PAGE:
1957: in December, Indonesia's President Sukarno begins nationalizing Dutch-owned businesses and expels between 40,000 and 50,000 Dutch nationals

In many countries, anti-colonial fighters and heroes would win independence and assume power, but then fail at nation-building, because the challenges of bringing a society together, growing an economy, [and] patiently improving people's lives are very different from fighting for independence. -- Singaporean PM LEE Hsien Loong (2015)

1959: beginning of the Laotian Civil War from 1959 to 1975.

1959: in May 1959, USA-backed President Diem of the Republic of Vietnam passes Law 10/59, authorizing courts to issue death sentences on the spot against any political opponents "endangering national security."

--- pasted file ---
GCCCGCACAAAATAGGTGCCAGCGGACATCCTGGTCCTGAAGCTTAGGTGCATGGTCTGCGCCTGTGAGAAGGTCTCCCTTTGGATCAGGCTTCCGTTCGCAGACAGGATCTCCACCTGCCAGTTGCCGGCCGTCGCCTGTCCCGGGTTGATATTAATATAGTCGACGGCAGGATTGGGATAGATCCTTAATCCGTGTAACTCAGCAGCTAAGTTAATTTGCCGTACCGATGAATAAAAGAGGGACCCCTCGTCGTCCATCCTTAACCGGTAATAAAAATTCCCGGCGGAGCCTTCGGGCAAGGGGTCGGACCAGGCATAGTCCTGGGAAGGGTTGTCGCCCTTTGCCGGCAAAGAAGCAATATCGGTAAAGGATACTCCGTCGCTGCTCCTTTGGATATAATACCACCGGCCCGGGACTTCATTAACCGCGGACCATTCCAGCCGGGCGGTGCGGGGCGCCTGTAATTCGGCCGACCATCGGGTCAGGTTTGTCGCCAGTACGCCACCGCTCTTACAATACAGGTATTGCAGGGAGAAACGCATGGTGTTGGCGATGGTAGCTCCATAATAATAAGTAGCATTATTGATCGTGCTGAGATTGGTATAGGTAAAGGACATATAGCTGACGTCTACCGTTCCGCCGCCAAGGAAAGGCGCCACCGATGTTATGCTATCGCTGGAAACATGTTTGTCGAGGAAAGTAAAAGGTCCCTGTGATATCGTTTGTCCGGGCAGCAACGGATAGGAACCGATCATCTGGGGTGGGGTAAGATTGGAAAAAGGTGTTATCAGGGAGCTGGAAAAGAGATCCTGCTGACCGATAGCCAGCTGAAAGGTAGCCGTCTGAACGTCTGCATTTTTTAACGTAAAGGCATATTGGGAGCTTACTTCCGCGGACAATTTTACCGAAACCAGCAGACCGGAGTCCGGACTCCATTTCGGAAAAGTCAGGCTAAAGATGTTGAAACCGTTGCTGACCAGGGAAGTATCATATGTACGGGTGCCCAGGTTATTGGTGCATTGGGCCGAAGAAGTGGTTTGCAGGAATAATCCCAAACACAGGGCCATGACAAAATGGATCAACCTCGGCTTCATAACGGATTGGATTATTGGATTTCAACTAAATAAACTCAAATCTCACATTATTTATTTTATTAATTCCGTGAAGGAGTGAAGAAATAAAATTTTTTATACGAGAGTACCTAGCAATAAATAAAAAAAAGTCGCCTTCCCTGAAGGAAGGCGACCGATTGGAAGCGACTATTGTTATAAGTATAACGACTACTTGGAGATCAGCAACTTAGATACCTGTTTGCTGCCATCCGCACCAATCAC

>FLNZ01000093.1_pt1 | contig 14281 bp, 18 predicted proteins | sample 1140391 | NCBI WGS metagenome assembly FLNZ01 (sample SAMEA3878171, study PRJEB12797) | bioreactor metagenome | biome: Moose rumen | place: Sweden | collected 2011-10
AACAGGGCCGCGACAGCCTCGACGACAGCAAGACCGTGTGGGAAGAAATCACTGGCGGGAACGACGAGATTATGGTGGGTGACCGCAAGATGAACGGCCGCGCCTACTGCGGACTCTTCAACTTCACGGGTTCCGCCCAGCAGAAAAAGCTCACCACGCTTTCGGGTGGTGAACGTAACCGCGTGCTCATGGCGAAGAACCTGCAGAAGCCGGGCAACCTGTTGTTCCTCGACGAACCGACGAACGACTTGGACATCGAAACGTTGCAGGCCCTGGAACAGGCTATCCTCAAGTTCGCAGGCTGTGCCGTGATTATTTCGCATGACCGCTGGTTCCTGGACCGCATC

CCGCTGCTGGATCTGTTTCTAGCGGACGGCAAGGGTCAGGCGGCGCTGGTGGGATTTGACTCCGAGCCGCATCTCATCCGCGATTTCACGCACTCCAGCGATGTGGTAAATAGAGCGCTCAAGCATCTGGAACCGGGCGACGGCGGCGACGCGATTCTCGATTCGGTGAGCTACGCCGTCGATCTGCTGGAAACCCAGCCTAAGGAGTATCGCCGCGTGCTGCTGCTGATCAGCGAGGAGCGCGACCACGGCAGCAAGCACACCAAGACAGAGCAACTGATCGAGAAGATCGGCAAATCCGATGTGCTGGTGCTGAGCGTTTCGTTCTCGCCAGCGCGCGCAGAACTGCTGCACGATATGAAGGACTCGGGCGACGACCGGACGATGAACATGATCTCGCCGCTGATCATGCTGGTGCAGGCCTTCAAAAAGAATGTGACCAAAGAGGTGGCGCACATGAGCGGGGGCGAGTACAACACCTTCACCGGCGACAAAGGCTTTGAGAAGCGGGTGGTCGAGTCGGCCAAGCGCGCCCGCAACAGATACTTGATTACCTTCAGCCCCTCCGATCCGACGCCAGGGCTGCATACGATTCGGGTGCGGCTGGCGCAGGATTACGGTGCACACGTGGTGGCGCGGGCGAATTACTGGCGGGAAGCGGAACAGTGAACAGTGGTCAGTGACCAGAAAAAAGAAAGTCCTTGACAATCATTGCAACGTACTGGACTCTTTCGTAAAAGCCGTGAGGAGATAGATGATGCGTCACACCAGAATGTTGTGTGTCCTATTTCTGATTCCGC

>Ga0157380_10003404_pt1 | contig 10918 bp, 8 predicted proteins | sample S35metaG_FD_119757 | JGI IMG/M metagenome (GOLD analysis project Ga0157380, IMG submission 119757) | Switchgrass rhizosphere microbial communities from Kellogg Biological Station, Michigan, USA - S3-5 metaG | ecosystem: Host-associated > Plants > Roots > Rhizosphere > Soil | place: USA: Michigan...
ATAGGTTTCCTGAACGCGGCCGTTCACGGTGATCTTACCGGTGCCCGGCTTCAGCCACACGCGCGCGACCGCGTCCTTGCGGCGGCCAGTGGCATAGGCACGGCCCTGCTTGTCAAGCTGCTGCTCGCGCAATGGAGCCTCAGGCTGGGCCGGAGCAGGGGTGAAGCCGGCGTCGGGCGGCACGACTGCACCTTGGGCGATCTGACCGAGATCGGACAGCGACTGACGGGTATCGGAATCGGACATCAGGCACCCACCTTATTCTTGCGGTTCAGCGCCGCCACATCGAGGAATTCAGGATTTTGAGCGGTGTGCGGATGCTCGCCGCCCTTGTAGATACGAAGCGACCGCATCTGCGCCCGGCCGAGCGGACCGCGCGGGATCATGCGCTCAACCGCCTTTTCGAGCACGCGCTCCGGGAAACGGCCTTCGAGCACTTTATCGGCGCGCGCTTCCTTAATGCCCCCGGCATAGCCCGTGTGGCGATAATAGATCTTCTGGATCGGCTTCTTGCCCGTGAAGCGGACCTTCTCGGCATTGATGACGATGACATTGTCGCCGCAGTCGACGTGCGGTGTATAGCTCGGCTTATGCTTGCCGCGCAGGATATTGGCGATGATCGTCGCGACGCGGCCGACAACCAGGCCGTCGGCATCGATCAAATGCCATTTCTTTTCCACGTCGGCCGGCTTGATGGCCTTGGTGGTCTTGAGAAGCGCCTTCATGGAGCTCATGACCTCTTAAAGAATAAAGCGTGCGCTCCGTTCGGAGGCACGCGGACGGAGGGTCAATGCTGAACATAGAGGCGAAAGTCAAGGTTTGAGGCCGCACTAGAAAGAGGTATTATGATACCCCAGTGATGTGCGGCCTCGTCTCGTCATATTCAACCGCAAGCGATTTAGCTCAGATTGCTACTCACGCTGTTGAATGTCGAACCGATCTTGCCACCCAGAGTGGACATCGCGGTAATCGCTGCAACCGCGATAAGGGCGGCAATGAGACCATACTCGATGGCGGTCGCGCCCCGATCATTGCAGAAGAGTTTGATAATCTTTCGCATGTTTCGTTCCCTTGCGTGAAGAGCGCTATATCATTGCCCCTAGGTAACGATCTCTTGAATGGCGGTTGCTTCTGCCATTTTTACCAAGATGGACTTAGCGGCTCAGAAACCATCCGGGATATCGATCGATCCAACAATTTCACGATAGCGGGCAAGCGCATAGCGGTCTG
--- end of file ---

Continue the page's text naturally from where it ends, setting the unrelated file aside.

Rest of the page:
1959: Britain grants Singapore autonomy except in matters of defense and foreign policy, pushing Singapore towards self-determination. By 1964, Britain's budget was straining under obligations of empire and post-WWII debts, leading the Labour government to announce a phased withdrawal of British troops in Singapore by 1971

1962: on November 1, 1962, a referendum is held in Singapore to determine whether Singaporeans desire a merger with the Federated States of Malaya (present-day Malaysia). An overwhelming majority of Singaporeans vote to join Malaysia, but Barisan Sosialis, Singapore's anti-colonial party formed by left-wing members of the PAP, questions the referendum's legitimacy because blank votes are counted as pro-merger when in fact they represent opposition.